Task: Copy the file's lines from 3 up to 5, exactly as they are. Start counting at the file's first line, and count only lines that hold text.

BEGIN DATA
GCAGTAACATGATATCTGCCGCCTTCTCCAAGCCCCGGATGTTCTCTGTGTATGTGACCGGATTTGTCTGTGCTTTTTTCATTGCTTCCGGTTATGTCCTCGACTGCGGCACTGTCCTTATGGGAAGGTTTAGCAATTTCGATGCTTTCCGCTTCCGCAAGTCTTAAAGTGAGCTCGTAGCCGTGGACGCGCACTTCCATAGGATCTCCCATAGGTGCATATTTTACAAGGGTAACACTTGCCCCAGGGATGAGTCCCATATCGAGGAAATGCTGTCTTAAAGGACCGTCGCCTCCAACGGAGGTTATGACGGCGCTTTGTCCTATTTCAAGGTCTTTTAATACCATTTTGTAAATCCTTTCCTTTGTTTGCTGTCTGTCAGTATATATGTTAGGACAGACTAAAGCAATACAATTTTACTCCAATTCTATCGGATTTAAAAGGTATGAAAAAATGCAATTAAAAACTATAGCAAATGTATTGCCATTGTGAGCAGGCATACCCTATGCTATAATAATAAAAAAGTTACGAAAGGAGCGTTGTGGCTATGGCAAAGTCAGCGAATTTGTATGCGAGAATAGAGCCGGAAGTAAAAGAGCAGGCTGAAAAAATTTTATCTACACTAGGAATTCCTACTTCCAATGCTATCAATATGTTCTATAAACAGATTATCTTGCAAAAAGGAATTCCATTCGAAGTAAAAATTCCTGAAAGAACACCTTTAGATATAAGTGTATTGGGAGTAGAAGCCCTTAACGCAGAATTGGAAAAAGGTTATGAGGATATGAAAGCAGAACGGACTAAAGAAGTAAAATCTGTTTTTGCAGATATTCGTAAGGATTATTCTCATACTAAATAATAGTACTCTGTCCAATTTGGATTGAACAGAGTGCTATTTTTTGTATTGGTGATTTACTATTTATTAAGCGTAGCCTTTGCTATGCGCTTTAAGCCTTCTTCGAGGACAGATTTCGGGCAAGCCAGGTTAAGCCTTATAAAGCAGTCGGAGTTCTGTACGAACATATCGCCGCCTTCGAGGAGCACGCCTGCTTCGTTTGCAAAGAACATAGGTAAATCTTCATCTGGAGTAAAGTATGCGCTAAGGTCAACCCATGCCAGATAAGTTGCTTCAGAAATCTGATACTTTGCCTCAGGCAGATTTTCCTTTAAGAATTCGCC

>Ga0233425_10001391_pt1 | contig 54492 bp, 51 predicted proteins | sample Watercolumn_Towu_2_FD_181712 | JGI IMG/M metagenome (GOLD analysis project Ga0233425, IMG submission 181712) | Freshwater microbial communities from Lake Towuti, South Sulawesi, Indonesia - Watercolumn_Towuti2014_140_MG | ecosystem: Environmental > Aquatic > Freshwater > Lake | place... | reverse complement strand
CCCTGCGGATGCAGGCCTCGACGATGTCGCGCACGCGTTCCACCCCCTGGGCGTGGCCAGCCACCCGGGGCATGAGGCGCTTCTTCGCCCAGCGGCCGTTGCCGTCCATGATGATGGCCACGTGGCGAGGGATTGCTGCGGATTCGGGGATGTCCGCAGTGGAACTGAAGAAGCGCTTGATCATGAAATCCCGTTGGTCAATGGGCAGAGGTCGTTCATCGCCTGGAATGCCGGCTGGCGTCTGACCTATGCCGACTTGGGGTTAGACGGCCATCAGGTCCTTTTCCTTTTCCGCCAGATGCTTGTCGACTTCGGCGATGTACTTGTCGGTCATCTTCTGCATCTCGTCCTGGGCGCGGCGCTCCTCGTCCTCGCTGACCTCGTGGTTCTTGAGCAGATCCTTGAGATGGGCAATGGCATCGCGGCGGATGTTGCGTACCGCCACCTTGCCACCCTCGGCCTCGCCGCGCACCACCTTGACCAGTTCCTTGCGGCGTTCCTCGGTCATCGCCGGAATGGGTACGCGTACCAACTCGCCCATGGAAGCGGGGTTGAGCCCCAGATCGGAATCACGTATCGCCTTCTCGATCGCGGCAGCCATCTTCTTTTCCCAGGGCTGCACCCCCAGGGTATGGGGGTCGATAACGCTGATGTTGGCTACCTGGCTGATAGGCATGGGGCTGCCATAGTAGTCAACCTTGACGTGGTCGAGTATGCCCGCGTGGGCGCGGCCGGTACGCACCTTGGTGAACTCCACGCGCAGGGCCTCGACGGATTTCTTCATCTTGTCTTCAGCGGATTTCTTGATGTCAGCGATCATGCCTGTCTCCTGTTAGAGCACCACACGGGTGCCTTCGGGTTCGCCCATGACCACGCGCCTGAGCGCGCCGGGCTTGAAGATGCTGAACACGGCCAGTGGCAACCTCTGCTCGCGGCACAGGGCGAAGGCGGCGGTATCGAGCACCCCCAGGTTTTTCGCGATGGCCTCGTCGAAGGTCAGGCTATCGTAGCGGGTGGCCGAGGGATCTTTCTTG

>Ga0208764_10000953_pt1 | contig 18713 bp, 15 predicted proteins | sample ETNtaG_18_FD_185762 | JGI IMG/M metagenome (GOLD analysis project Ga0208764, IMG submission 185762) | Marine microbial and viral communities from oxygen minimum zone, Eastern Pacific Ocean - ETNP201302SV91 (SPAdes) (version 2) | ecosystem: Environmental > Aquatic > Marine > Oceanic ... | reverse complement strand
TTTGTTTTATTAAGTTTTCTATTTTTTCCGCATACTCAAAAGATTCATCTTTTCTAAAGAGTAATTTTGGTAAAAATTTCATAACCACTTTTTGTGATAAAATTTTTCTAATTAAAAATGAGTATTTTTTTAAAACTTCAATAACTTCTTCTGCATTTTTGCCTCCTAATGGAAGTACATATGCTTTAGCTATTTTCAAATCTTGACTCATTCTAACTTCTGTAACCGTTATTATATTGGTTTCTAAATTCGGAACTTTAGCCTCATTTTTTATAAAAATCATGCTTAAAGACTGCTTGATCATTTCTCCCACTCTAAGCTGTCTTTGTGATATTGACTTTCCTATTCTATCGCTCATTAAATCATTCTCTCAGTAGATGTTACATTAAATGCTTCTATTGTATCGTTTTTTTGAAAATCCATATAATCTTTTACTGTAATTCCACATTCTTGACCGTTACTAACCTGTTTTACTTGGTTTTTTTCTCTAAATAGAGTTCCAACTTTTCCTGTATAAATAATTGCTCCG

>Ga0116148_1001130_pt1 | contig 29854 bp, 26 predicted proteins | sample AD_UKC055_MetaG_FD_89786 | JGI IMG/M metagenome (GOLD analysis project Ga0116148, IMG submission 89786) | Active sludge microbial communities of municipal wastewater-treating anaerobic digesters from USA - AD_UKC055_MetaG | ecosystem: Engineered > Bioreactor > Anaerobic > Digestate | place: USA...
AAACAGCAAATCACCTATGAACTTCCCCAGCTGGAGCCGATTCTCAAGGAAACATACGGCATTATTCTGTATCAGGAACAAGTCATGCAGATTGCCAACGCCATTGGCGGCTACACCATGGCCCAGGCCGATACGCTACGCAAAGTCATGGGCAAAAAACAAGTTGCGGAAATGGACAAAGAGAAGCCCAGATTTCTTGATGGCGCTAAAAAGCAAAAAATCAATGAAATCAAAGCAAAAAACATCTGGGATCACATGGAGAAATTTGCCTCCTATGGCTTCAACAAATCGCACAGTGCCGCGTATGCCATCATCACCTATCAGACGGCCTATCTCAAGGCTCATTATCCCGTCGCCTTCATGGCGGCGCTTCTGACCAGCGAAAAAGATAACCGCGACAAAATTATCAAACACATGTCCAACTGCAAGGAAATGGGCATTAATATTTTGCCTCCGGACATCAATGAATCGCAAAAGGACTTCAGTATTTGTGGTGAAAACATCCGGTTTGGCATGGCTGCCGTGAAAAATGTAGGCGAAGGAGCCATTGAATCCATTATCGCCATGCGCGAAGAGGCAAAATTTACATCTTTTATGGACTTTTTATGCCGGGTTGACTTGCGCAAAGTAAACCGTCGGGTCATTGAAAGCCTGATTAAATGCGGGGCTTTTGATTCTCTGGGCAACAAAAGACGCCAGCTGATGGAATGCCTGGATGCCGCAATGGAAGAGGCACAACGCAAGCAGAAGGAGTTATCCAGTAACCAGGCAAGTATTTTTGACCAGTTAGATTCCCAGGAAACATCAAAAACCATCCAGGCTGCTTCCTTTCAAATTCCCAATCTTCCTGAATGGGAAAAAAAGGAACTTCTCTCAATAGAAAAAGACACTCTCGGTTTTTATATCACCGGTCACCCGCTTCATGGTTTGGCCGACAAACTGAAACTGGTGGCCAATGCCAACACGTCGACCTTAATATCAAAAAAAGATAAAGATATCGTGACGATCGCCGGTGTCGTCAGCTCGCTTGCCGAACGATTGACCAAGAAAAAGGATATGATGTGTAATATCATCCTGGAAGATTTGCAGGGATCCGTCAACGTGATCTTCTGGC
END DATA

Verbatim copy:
CCCTGCGGATGCAGGCCTCGACGATGTCGCGCACGCGTTCCACCCCCTGGGCGTGGCCAGCCACCCGGGGCATGAGGCGCTTCTTCGCCCAGCGGCCGTTGCCGTCCATGATGATGGCCACGTGGCGAGGGATTGCTGCGGATTCGGGGATGTCCGCAGTGGAACTGAAGAAGCGCTTGATCATGAAATCCCGTTGGTCAATGGGCAGAGGTCGTTCATCGCCTGGAATGCCGGCTGGCGTCTGACCTATGCCGACTTGGGGTTAGACGGCCATCAGGTCCTTTTCCTTTTCCGCCAGATGCTTGTCGACTTCGGCGATGTACTTGTCGGTCATCTTCTGCATCTCGTCCTGGGCGCGGCGCTCCTCGTCCTCGCTGACCTCGTGGTTCTTGAGCAGATCCTTGAGATGGGCAATGGCATCGCGGCGGATGTTGCGTACCGCCACCTTGCCACCCTCGGCCTCGCCGCGCACCACCTTGACCAGTTCCTTGCGGCGTTCCTCGGTCATCGCCGGAATGGGTACGCGTACCAACTCGCCCATGGAAGCGGGGTTGAGCCCCAGATCGGAATCACGTATCGCCTTCTCGATCGCGGCAGCCATCTTCTTTTCCCAGGGCTGCACCCCCAGGGTATGGGGGTCGATAACGCTGATGTTGGCTACCTGGCTGATAGGCATGGGGCTGCCATAGTAGTCAACCTTGACGTGGTCGAGTATGCCCGCGTGGGCGCGGCCGGTACGCACCTTGGTGAACTCCACGCGCAGGGCCTCGACGGATTTCTTCATCTTGTCTTCAGCGGATTTCTTGATGTCAGCGATCATGCCTGTCTCCTGTTAGAGCACCACACGGGTGCCTTCGGGTTCGCCCATGACCACGCGCCTGAGCGCGCCGGGCTTGAAGATGCTGAACACGGCCAGTGGCAACCTCTGCTCGCGGCACAGGGCGAAGGCGGCGGTATCGAGCACCCCCAGGTTTTTCGCGATGGCCTCGTCGAAGGTCAGGCTATCGTAGCGGGTGGCCGAGGGATCTTTCTTG

>Ga0208764_10000953_pt1 | contig 18713 bp, 15 predicted proteins | sample ETNtaG_18_FD_185762 | JGI IMG/M metagenome (GOLD analysis project Ga0208764, IMG submission 185762) | Marine microbial and viral communities from oxygen minimum zone, Eastern Pacific Ocean - ETNP201302SV91 (SPAdes) (version 2) | ecosystem: Environmental > Aquatic > Marine > Oceanic ... | reverse complement strand
TTTGTTTTATTAAGTTTTCTATTTTTTCCGCATACTCAAAAGATTCATCTTTTCTAAAGAGTAATTTTGGTAAAAATTTCATAACCACTTTTTGTGATAAAATTTTTCTAATTAAAAATGAGTATTTTTTTAAAACTTCAATAACTTCTTCTGCATTTTTGCCTCCTAATGGAAGTACATATGCTTTAGCTATTTTCAAATCTTGACTCATTCTAACTTCTGTAACCGTTATTATATTGGTTTCTAAATTCGGAACTTTAGCCTCATTTTTTATAAAAATCATGCTTAAAGACTGCTTGATCATTTCTCCCACTCTAAGCTGTCTTTGTGATATTGACTTTCCTATTCTATCGCTCATTAAATCATTCTCTCAGTAGATGTTACATTAAATGCTTCTATTGTATCGTTTTTTTGAAAATCCATATAATCTTTTACTGTAATTCCACATTCTTGACCGTTACTAACCTGTTTTACTTGGTTTTTTTCTCTAAATAGAGTTCCAACTTTTCCTGTATAAATAATTGCTCCG